Will the TPP Drive Up the Costs of Medicines Worldwide?

A helpful explainer on one of the more consequential aspects of the just-completed trade deal. “After nearly eight years of negotiations, the United States and 11 other countries have finally reached consensus on the Trans-Pacific Partnership, one of the largest trade deals in a generation that’ll involve nearly half the world’s GDP. The sprawling deal would affect a variety of issues, including tariffs, labor rights, and international investment. But the deal’s most controversial provisions are the ones limiting competition in the pharmaceutical industry. According to Doctors Without Borders, “‘The TPP will still go down in history as the worst trade agreement for access to medicines in developing countries.’” (Vox http://bit.ly/1WIVXV7)

A Familiar Plea…The U.N. High Commissioner for Refugees, Antonio Guterres, warns the number of people being displaced worldwide by conflict and persecution is spiraling at a time when aid agencies are too broke to help them. Speaking in Geneva, he opened the annual refugee conference with a plea for more financial support to tackle a myriad of global refugee crises. (VOA http://bit.ly/1hlnzQb)

Global Health Nobel Prize Winners…Three scientists from Japan, China and Ireland whose discoveries led to the development of potent new drugs against parasitic diseases including malaria and elephantiasis won the Nobel Prize for Medicine on Monday. (Reuters http://bit.ly/1LdYhj4)

Quote of the Day: “Their description of the attack keeps changing – from collateral damage, to a tragic incident, to now attempting to pass responsibility to the Afghanistan government. The reality is the U.S. dropped those bombs. The U.S. hit a huge hospital full of wounded patients and MSF staff.” — Official MSF statement on Kunduz bombing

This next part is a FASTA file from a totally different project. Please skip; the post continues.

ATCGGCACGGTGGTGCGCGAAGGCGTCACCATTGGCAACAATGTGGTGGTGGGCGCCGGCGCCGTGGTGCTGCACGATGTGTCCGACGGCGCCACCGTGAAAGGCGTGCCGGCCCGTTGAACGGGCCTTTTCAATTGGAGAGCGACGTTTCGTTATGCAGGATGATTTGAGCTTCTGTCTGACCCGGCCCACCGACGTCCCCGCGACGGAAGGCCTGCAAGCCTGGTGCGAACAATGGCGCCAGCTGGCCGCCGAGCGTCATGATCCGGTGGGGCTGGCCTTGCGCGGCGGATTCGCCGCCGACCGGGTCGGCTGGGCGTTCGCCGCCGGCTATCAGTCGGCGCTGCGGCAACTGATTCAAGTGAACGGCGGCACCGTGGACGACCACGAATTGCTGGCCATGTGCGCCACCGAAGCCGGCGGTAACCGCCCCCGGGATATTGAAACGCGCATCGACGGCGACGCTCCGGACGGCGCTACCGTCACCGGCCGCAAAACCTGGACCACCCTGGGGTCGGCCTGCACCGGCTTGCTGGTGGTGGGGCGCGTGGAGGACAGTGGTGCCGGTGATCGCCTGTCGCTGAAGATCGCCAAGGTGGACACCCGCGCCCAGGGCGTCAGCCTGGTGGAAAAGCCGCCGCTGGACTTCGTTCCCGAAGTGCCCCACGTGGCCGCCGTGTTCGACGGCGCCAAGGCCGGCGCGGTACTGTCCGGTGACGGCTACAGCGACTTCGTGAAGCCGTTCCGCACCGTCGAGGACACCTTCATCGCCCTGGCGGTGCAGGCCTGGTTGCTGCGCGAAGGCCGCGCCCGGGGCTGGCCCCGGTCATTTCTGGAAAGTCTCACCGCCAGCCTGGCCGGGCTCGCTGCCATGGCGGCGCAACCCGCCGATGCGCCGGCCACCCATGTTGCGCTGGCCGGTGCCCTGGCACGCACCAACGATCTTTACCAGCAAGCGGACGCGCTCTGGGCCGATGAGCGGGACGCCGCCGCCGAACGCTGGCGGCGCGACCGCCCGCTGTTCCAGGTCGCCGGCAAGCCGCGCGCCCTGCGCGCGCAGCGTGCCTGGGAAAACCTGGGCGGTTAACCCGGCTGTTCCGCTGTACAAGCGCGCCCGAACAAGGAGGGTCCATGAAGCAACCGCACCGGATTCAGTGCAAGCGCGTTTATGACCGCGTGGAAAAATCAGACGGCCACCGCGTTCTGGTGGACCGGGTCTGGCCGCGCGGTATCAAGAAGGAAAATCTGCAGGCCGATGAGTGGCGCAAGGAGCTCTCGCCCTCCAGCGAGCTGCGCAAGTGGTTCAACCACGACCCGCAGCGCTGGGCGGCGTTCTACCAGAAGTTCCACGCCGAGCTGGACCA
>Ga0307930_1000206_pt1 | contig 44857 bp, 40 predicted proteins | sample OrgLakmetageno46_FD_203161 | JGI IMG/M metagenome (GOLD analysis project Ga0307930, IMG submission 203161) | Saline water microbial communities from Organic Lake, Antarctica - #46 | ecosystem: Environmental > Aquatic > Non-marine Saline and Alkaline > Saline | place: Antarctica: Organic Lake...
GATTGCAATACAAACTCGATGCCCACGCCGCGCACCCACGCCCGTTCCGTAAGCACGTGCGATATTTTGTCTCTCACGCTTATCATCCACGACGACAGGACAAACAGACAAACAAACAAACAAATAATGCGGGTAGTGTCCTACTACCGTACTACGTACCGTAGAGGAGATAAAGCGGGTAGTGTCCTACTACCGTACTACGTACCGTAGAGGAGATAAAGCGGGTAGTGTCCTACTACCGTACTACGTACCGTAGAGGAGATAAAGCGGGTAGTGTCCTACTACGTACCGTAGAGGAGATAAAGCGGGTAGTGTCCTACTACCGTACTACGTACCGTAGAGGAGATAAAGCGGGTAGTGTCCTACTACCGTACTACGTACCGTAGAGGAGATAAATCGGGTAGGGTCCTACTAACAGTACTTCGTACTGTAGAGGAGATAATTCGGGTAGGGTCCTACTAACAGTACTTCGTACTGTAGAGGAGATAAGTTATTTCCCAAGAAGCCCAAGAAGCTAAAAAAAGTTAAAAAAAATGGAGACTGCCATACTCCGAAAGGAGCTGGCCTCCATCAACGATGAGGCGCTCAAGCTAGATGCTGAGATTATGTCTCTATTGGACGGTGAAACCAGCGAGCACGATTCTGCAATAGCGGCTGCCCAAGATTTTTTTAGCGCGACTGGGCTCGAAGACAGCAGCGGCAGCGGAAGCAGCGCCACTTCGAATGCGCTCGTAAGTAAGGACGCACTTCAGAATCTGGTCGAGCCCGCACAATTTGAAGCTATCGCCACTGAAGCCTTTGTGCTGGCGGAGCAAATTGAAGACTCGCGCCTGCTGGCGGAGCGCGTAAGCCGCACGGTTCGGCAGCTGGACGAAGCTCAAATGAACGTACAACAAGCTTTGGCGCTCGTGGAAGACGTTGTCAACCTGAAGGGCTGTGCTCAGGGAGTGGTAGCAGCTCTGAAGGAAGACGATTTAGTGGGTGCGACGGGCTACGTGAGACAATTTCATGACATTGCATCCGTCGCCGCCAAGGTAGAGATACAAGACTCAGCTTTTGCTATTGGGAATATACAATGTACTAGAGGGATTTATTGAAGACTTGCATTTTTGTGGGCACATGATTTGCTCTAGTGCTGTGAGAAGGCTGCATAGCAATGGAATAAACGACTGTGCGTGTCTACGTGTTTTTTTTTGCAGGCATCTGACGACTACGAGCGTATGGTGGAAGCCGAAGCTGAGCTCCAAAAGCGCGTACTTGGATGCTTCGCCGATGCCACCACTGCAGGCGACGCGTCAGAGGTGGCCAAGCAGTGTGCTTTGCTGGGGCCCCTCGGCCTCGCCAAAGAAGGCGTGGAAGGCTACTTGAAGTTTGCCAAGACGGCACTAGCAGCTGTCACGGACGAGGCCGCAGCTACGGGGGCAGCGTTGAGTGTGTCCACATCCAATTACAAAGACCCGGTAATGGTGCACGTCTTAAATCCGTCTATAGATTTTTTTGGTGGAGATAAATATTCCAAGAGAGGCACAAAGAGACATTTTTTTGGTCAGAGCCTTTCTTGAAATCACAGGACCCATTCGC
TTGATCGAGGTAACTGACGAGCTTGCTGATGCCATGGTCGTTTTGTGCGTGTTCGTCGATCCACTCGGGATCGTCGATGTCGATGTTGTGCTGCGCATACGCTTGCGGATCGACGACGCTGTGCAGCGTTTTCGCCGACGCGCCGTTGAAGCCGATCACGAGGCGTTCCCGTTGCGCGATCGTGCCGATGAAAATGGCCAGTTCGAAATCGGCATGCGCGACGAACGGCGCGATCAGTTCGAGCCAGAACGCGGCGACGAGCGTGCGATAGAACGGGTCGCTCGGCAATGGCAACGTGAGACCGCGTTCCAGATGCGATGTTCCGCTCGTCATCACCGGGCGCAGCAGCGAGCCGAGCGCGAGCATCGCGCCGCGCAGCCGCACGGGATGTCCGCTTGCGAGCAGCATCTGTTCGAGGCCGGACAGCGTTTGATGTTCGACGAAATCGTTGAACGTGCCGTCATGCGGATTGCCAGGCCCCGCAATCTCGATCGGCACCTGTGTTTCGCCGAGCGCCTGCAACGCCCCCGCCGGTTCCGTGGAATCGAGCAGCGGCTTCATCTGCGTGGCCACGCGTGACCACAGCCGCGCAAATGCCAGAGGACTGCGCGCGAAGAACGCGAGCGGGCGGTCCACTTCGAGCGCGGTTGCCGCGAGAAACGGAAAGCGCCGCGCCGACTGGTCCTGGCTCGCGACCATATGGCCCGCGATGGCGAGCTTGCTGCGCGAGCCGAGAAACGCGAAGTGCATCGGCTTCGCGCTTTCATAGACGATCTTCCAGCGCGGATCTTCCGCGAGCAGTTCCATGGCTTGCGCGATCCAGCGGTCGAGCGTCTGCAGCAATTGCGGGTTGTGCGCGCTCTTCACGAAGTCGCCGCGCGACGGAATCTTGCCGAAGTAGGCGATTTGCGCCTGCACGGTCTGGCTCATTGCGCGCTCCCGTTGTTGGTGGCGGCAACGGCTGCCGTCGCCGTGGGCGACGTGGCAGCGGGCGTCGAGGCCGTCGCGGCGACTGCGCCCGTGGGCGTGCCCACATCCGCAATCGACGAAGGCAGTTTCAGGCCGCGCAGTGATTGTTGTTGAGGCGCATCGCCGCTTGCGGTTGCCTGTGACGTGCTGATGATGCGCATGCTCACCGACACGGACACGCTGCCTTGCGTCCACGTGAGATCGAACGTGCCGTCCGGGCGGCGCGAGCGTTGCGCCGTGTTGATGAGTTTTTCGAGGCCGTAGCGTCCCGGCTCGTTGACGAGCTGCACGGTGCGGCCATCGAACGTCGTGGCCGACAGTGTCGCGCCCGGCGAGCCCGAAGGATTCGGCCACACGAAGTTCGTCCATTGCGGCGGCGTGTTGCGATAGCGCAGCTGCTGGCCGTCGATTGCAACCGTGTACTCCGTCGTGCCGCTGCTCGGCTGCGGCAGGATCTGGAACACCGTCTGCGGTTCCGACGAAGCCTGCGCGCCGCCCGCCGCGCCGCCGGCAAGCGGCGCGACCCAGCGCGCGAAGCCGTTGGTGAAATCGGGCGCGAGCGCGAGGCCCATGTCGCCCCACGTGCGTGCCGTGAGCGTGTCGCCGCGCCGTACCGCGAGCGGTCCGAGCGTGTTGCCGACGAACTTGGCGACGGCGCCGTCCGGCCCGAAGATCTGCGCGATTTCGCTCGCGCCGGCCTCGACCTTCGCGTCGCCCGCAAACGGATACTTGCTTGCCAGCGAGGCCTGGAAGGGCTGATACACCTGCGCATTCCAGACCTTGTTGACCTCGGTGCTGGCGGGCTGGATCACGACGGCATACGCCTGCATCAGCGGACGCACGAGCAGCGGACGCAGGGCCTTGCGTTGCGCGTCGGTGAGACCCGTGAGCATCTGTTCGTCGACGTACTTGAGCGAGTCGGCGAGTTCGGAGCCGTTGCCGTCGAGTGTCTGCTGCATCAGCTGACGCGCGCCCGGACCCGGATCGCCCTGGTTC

The Central African Republic said Monday more than 60 people died in violence in its capital last month and stepped up accusations that the clashes were part of an attempted coup. (AFP http://yhoo.it/1Le538o)

Dozens of people in Guinea were hurt during fighting over the weekend between rival political groups, before a presidential election scheduled for Oct. 11, local authorities said on Monday. (Reuters http://bit.ly/1LdYiU8)

South Sudan rebels loyal to former Vice President Riek Machar say President Salva Kiir’s decision to establish 28 new states is a violation of the recently signed peace agreement and indicates he is not committed to the peace process. (VOA http://bit.ly/1j9cCmz)

South Africa asked the International Criminal Court on Monday for more time to explain why it allowed Sudanese President Omar al-Bashir to evade an arrest warrant and leave the country when he visited in June. (Reuters http://bit.ly/1Q1iRTD)

New report: Progress in governance across Africa has stalled since 2011, with deteriorating safety and lack of economic opportunity overshadowing any gains made on the human rights front especially in resource-rich nations, a survey said on Monday. (Reuters http://bit.ly/1LdYjaN)

With the years of turmoil over, the Ivorian government of President Alassane Ouattara is preparing to re-exert state authority by expelling tens of thousands of farmers from parks and reserves in an attempt to save the dwindling forests. (Reuters http://bit.ly/1LdYm6o)

Mobile phone ownership has has a significant impact on Tanzanian women’s businesses and lives, a recent study led by the United States’ College of William and Mary found. (Reuters http://bit.ly/1Q19W4B)


Growing numbers of Syrian refugees are returning to their war-ravaged homeland from Jordan because they can’t survive in exile after drastic aid cuts, can’t afford to pay smugglers to sneak them into Europe or are simply homesick. (AP http://yhoo.it/1Le4BHn)

The bodies of 85 migrants have been found washed up on the coast of Libya, a major departure point for the sea crossing to Europe, the Red Crescent said Monday. (AFP http://yhoo.it/1hlqJDH)